Monday, February 8, 2016

Sports after arthroplasty

Sports after shoulder arthroplasty: a comparative analysis of hemiarthroplasty and reverse total shoulder replacement

These authors report on the athletic activities of 102 patients having a reverse total shoulder and 71 having a hemiarthroplasty with a standard head component (shown below)

They included patients playing sports preoperatively with minimum 1-year follow-up.

While they concluded that patients undergoing RTSA can return to sports at rates higher than those undergoing HHA, data from the paper indicate that the results were similar:

Comment: As is the case for most retrospective comparison studies, it is not clear why patients wound up in one treatment group or the other. Clearly some unidentified factors led the surgeon and the patient to select a reverse for some of the patients and a hemiarthroplasty for others. It is possible that these unidentified factors may have had a greater influence on the outcome than which procedure was selected.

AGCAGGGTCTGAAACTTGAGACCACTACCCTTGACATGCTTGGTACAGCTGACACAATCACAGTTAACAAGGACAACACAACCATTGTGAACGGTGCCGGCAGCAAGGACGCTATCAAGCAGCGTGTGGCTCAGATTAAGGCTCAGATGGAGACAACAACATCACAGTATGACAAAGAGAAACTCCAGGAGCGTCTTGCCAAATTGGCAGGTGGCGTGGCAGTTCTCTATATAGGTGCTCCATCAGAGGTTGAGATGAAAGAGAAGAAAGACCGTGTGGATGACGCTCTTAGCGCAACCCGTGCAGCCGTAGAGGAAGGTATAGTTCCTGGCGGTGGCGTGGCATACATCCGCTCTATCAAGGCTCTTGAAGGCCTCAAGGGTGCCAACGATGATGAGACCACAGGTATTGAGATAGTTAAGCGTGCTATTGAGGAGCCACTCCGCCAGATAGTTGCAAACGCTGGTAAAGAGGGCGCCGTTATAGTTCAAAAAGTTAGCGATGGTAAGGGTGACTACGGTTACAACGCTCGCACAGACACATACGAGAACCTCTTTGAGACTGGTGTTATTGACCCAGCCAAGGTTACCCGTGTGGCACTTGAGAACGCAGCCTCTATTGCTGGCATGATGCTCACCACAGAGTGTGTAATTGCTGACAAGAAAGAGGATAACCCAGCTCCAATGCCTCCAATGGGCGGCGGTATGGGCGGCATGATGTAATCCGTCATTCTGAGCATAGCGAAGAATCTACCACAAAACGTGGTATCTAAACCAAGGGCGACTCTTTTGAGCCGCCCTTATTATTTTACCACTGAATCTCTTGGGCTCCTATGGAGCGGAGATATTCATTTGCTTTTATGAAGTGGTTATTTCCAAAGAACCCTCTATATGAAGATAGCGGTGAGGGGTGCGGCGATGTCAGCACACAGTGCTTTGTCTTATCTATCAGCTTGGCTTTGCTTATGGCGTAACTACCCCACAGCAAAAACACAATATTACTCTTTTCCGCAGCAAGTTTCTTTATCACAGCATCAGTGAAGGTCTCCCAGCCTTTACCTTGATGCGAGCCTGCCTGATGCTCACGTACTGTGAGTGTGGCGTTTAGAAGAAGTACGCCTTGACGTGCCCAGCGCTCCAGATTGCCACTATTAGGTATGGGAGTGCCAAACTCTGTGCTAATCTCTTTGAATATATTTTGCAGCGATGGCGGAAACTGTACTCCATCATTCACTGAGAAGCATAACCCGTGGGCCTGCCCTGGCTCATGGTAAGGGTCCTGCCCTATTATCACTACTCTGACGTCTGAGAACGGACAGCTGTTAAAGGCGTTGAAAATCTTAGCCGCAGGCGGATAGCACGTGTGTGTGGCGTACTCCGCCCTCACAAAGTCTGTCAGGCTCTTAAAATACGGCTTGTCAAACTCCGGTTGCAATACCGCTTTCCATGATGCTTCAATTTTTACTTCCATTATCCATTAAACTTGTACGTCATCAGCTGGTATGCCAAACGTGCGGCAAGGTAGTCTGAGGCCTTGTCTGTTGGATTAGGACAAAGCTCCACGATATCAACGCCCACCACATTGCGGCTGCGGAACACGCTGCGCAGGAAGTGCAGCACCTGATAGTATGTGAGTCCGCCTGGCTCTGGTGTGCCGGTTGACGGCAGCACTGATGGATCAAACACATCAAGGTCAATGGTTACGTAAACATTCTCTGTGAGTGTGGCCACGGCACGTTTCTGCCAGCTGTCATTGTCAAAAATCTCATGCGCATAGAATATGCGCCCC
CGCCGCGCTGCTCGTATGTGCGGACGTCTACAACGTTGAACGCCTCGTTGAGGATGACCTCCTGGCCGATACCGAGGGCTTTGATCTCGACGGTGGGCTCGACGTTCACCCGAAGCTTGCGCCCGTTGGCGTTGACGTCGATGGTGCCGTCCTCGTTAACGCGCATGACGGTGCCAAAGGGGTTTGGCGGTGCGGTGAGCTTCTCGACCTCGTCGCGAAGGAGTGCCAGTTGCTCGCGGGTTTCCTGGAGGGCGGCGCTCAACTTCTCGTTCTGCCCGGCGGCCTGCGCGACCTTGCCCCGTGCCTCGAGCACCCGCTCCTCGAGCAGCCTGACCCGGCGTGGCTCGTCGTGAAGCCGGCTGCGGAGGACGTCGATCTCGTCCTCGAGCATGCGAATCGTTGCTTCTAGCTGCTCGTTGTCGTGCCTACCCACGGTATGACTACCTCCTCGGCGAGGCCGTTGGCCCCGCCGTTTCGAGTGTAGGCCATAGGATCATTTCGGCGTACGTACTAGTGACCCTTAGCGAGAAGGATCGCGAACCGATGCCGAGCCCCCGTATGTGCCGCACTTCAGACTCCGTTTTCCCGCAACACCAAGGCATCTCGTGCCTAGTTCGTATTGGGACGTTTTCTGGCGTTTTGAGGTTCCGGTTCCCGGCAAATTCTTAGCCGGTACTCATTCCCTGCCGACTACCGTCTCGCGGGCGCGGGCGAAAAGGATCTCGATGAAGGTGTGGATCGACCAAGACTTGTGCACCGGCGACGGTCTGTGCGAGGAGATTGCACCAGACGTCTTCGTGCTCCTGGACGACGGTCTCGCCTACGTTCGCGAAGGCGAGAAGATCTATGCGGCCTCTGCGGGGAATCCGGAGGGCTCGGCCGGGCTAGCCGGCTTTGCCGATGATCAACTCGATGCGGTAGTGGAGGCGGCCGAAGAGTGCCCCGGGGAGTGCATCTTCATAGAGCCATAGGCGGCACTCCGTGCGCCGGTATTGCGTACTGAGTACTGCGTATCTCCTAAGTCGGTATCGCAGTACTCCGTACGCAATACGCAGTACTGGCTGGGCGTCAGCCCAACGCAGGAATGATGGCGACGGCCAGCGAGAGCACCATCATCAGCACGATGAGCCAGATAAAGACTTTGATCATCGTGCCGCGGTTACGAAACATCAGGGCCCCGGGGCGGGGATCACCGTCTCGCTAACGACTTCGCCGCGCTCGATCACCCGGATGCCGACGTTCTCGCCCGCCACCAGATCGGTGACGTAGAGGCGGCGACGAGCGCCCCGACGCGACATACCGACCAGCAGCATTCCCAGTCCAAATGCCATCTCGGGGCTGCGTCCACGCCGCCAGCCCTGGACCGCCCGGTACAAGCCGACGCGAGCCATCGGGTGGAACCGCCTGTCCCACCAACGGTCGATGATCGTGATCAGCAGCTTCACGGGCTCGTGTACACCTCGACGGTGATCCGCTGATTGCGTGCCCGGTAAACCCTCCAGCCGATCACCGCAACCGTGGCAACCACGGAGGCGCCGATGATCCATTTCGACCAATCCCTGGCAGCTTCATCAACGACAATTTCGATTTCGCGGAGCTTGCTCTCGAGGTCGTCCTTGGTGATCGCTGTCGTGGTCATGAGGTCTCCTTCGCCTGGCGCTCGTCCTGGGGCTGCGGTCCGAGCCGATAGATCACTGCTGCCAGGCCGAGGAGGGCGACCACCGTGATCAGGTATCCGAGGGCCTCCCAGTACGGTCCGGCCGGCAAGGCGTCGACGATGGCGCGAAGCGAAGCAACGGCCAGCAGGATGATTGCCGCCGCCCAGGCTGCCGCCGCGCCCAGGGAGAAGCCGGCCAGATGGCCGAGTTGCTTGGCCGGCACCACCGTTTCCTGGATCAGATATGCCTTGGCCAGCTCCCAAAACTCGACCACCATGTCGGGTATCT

In the management of individuals with non-pseudoparalytic rotator cuff tear arthropathy and an intact coracoacromial arch who which to remain physically active, we consider the option of a hemiarthroplasty with a cuff tear arthropathy (CTA) prosthesis (see this link). 

In contrast to the prosthesis used in this study, the CTA has an extended humeral articular surface for articulation and stabilization with the undersurface of the coracoacromial arch. By virtue of being unconstrained, the CTA arthroplasty may have a lower risk of fracture or prosthesis failure than a constrained reverse total shoulder in the event of a fall. See this link.